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Wetting is the contact between a liquid and a solid surface, resulting from intermolecular interactions when the two are brought together. The amount of wetting depends on the energies (or surface tensions) of the interfaces involved such that the total energy is minimized. The degree of wetting is described by the contact angle, the angle at which the liquid-vapor interface meets the solid-liquid interface. If the wetting is very favorable, the contact angle will be low, and the fluid will spread to cover a larger area of the surface. If the wetting is unfavorable, the fluid will form a compact droplet on the surface. Regardless of the amount of wetting, the shape of a drop wetted to a rigid surface is roughly a truncated sphere. Various degrees of wetting are depicted in Figure 1.

A contact angle of 90° or greater generally characterizes a surface as not-wettable, and one less than 90° as wettable. In the context of water, a wettable surface may also be termed hydrophilic and a non-wettable surface hydrophobic. Superhydrophobic surfaces have contact angles greater than 150°, showing almost no contact between the liquid drop and the surface. This is sometimes referred to as the "Lotus effect". Wetting is also important in the bonding or adherence of two materials. Wetting and the surface forces that control wetting are also responsible for other related effects, including so-called capillary effects.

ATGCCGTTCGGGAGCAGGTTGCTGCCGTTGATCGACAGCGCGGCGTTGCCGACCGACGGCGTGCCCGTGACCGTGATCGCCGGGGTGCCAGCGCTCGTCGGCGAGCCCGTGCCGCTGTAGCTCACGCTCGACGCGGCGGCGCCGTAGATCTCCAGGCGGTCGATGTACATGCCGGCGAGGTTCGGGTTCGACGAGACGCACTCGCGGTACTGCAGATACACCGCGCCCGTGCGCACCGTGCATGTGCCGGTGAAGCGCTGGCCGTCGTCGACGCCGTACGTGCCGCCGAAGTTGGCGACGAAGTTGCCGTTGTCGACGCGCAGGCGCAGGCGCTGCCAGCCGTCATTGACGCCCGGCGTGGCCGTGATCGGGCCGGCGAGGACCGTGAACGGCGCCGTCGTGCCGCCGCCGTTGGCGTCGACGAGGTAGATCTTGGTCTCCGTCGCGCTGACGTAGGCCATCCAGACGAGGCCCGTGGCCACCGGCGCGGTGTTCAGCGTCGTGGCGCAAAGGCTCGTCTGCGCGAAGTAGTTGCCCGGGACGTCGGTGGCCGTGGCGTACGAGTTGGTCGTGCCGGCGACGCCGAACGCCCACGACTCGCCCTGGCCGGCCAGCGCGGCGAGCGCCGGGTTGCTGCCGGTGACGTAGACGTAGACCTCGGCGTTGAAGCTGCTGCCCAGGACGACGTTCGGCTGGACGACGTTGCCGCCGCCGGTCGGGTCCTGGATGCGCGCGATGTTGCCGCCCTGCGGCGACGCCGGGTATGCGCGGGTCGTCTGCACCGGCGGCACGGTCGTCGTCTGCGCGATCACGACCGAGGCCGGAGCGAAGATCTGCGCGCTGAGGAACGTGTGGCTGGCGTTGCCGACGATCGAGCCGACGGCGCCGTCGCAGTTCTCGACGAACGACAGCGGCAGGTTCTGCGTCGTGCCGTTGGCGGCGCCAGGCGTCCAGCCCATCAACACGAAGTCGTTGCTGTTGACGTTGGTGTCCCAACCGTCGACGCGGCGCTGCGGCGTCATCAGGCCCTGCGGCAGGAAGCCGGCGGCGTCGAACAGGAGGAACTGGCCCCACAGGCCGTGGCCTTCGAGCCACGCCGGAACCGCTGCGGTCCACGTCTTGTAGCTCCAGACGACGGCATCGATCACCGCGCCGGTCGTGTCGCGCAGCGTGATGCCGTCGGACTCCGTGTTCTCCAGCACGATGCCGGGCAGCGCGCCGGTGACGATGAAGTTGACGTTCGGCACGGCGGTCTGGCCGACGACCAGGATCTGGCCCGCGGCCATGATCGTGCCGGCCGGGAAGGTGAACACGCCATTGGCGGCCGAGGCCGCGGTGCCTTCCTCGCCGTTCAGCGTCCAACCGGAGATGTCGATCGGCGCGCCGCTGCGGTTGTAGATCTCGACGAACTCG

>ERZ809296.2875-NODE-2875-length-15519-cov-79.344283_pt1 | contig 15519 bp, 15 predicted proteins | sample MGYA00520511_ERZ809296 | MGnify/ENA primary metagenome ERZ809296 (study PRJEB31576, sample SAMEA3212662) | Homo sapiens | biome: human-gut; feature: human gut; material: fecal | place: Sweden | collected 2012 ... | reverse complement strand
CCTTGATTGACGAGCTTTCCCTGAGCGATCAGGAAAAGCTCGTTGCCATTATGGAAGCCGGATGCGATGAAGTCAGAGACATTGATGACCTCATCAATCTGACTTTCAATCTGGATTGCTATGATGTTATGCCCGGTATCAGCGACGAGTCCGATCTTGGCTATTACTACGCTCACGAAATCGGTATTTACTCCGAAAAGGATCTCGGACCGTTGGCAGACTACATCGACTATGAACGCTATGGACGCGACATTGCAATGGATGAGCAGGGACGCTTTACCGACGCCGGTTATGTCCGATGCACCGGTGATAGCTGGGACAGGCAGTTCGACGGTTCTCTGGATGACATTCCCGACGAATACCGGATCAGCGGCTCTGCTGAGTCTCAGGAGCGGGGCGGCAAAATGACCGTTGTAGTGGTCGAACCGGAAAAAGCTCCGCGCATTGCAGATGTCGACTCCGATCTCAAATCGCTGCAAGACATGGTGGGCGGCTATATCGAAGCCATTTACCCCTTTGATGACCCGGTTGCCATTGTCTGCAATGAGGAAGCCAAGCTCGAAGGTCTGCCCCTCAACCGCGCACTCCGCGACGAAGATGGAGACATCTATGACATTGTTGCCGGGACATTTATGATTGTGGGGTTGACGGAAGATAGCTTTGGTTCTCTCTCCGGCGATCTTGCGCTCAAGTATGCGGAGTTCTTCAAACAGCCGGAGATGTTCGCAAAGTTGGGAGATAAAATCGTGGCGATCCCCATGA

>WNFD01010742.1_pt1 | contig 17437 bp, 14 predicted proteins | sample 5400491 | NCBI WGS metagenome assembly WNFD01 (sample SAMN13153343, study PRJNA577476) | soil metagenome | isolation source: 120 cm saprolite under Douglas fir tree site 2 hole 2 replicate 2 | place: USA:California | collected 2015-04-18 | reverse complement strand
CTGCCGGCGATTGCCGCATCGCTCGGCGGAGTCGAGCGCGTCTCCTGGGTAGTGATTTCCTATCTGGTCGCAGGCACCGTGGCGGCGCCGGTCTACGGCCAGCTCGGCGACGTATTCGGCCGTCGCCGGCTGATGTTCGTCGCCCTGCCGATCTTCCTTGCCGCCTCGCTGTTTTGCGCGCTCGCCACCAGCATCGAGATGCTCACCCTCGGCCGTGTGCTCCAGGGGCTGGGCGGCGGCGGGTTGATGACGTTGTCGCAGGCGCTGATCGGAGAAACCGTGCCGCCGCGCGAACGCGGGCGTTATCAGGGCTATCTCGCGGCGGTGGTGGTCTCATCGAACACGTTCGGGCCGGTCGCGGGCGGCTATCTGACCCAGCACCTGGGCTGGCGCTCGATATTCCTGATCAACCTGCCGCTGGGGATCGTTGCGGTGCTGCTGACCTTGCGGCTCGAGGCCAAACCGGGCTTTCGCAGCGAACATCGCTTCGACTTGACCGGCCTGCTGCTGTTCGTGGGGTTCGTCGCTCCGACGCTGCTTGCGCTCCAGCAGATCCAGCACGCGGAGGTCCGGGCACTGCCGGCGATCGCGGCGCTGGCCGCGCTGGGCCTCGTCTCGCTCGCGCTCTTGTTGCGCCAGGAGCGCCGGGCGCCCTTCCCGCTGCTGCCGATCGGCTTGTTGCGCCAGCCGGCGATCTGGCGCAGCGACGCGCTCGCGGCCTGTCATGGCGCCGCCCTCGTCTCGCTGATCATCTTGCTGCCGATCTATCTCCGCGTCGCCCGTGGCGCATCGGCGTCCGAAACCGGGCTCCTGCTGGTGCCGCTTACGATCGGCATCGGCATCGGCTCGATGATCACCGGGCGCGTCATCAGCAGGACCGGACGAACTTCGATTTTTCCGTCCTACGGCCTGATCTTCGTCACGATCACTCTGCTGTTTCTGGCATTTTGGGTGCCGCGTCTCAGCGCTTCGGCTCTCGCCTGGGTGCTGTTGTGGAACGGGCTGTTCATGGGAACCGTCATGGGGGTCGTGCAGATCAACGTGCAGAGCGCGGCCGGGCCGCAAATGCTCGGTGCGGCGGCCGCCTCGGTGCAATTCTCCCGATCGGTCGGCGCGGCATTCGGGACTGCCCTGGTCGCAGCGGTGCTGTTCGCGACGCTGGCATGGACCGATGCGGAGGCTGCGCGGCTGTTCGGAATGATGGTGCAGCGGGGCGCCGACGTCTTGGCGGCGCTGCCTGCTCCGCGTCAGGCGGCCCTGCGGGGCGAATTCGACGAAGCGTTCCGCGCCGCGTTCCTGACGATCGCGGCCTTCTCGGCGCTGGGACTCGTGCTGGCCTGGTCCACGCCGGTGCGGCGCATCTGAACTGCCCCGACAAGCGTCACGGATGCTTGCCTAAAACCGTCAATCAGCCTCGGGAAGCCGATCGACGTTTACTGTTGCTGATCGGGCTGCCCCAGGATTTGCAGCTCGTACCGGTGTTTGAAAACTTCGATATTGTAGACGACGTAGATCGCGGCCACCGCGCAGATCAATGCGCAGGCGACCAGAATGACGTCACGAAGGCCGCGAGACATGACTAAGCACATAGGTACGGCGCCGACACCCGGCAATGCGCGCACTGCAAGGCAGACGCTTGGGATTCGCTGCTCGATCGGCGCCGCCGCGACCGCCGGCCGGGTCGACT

Minimization of energy, three phases

Consider the line of contact where three phases meet, as shown in Figure 2. In equilibrium, the net force per unit length acting along the boundary line between the three phases must be zero. The components of net force in the direction along each of the interfaces are given by:



γαθ + γθβcosθ + γαβcosα = 0
γαθcosθ + γθβ + γαβcosβ = 0
γαθcosα + γθβcosβ + γαβ = 0

where α, β, and θ are the angles shown and γij is the surface energy between the two indicated phases. These relations can also be expressed by an analog to a triangle known as Neumann’s triangle, shown in Figure 3. Neumann’s triangle is consistent with the geometrical restriction that α + β + θ = 2π, and applying the law of sines and law of cosines to it produce relations that describe how the interfacial angles depend on the ratios of surface energies.[1]

Because these three surface energies form the sides of a triangle, they are constrained by the triangle inequalities, γij < γjk + γik meaning that no one of the surface tensions can exceed the sum of the other two. If three fluids with surface energies that do not follow these inequalities are brought into contact, no equilibrium configuration consistent with Figure 2 will exist.

Simplification to planar geometry, Young's relation